The latest on the presidential horse race.

2016 GOP Nomination: Favorable/Unfavorable Trends

Candidate

Very Liberal

Somewhat Liberal

Moderate

Somewhat Conservative

Very Conservative

Chris Christie

32% favorable

44

57

53

34

Rand Paul

63

33

41

56

72

Mike Huckabee

68

40

41

65

80

Ted Cruz

41

28

30

38

58

Jeb Bush

41

21

48

52

50

Last week we looked at December polling trends in the 2016 GOP nomination race but voter polls only tell us so much this far out from the primaries. By the time the race rolls around from state-to-state, many of the candidates may have already dropped out of the race while some who are doing well in polls may decide not to run after all. This is why favorable ratings can be so important in understanding the electoral landscape. They don’t tell us who people prefer to vote for but they do suggest which candidates people would be willing to vote for – or not willing to vote for.

New Jersey Governor Chris Christie is the presumed frontrunner in the GOP race but a lot has been made about his “moderate” label that may turn off conservative voters. A December PPP poll confirmed that as Christie had just a 34 percent favorable rating and 39 unfavorable among self-identified Very Conservative voters. He does, however, have a solid 53 favorable rating among Somewhat Conservative voters and 57 among moderate voters. He even has a 44 favorable rating and 24 unfavorable rating among Somewhat Liberal voters, suggesting that he would be a strong candidate in a general election.

While Rand Paul doesn’t appeal to moderates, owning just a 41 percent favorable rating among Moderate voters, he has an off-the-charts 72 percent favorable rating among Very Conservative voters and 56 among Somewhat Conservative voters. More interestingly, the libertarian has a 63 percent favorable rating among Very Liberal voters.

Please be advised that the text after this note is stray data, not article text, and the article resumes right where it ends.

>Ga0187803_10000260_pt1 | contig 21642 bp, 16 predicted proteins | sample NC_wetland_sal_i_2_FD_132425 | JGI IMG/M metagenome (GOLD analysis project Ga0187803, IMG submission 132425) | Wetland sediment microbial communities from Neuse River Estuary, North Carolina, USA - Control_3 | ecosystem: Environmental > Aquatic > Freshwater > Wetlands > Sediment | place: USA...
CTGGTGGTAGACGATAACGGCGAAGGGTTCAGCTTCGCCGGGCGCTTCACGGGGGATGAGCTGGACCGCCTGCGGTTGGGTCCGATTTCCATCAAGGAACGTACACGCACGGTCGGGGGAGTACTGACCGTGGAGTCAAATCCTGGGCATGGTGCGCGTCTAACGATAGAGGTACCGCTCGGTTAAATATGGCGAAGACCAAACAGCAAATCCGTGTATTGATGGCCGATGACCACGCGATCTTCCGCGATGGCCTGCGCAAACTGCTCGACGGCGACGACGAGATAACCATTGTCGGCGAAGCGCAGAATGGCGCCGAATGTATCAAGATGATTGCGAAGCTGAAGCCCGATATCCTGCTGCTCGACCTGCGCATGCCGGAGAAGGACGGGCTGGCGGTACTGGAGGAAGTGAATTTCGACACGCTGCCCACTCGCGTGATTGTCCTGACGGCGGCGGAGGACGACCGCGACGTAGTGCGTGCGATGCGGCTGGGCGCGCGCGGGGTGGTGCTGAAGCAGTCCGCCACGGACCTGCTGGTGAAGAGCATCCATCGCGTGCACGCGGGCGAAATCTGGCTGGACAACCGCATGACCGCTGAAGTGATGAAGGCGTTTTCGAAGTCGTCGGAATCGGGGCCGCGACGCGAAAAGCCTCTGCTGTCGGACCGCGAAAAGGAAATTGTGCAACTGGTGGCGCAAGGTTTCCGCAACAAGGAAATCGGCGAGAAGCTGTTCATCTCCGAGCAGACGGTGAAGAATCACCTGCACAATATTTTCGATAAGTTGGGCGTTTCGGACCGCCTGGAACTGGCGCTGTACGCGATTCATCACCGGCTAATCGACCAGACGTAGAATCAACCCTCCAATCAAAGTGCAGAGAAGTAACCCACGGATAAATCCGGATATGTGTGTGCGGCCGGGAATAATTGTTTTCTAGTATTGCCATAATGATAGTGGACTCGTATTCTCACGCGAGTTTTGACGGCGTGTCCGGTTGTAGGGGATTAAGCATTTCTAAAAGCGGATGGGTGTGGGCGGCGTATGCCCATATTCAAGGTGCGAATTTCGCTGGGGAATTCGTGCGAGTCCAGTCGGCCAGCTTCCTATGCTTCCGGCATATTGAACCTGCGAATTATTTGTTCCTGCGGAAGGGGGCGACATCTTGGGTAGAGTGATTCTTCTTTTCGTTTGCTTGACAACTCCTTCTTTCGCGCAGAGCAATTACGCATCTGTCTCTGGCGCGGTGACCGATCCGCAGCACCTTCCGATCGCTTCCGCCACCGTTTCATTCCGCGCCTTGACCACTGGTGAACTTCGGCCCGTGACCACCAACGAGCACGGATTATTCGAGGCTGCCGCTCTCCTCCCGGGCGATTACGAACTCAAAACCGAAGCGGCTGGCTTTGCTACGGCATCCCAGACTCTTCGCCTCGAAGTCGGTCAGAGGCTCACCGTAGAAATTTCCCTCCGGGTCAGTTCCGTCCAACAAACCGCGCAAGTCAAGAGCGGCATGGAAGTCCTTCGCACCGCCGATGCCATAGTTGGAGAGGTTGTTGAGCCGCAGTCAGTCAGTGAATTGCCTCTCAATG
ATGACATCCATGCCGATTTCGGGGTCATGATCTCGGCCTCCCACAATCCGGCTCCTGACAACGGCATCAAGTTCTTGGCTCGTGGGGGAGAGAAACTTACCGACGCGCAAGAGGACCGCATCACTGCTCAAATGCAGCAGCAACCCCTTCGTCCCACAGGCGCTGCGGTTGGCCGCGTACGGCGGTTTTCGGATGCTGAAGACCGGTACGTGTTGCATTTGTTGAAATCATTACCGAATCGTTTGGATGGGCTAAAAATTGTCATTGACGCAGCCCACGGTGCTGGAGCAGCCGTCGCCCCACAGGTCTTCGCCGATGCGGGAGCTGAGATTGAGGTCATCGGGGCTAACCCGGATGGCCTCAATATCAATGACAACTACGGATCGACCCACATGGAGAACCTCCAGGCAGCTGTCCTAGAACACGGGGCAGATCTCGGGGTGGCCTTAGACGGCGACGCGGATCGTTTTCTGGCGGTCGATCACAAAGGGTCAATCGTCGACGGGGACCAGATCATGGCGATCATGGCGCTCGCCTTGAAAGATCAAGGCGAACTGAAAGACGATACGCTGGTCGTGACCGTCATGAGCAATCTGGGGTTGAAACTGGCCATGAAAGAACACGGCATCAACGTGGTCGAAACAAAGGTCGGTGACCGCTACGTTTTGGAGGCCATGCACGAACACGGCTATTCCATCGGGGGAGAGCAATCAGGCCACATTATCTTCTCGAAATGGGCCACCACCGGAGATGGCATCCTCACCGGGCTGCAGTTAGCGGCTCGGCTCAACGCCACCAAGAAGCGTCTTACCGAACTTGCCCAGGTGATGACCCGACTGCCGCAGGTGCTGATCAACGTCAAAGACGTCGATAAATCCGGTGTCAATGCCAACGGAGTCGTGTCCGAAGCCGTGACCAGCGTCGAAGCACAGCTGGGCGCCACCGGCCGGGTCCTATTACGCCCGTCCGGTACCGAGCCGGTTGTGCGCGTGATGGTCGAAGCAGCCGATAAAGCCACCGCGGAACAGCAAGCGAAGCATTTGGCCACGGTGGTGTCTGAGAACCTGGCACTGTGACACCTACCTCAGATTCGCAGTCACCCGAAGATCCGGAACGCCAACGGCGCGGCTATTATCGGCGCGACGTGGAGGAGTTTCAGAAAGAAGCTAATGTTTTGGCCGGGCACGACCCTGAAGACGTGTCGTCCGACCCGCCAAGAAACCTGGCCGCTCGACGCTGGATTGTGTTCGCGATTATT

Ted Cruz, a fellow Tea Partier, does not share Paul’s popularity. He has a solid 58 percent favorable rating among Very Conservative voters but just a 38 among Somewhat Conservative voters and a 30 among Moderates.

Jeb Bush has been a middle-of-the-pack candidate and received middle-of-the-pack numbers. He has a 50 percent favorable rating among Very Conservative voters, 52 among Somewhat Conservative voters, and 48 among Moderates.

Mike Huckabee, on the other hand, is by far the most liked candidate in the race. He has an 80 percent favorable rating among Very Conservative voters, 65 among Somewhat Conservative voters, and even a 68 percent among Very Liberal voters. He only has a 41 percent favorable among Moderates, however, and a 40 among Somewhat Liberal voters.

All in all, Christie remains the frontrunner but Rand Paul and Mike Huckabee have very interesting demographic splits that can change the entire landscape of primaries, particularly in states where anyone can vote in the GOP primary regardless of party affiliation.

(Image courtesy of Gage Skidmore)